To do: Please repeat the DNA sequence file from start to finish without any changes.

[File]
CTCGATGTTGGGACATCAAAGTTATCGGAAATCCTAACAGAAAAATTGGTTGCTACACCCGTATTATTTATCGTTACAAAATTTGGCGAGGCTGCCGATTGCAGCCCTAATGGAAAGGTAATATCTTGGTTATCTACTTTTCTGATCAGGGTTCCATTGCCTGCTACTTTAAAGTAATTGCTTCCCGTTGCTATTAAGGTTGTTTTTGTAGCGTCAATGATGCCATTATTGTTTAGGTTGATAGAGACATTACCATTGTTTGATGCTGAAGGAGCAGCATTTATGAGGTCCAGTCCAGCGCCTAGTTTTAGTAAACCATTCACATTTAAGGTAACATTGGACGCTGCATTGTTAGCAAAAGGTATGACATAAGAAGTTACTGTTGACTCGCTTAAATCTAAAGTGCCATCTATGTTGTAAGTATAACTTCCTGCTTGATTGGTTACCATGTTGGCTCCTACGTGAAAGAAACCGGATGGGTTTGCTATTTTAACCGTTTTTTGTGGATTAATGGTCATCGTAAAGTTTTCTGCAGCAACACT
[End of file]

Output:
CTCGATGTTGGGACATCAAAGTTATCGGAAATCCTAACAGAAAAATTGGTTGCTACACCCGTATTATTTATCGTTACAAAATTTGGCGAGGCTGCCGATTGCAGCCCTAATGGAAAGGTAATATCTTGGTTATCTACTTTTCTGATCAGGGTTCCATTGCCTGCTACTTTAAAGTAATTGCTTCCCGTTGCTATTAAGGTTGTTTTTGTAGCGTCAATGATGCCATTATTGTTTAGGTTGATAGAGACATTACCATTGTTTGATGCTGAAGGAGCAGCATTTATGAGGTCCAGTCCAGCGCCTAGTTTTAGTAAACCATTCACATTTAAGGTAACATTGGACGCTGCATTGTTAGCAAAAGGTATGACATAAGAAGTTACTGTTGACTCGCTTAAATCTAAAGTGCCATCTATGTTGTAAGTATAACTTCCTGCTTGATTGGTTACCATGTTGGCTCCTACGTGAAAGAAACCGGATGGGTTTGCTATTTTAACCGTTTTTTGTGGATTAATGGTCATCGTAAAGTTTTCTGCAGCAACACT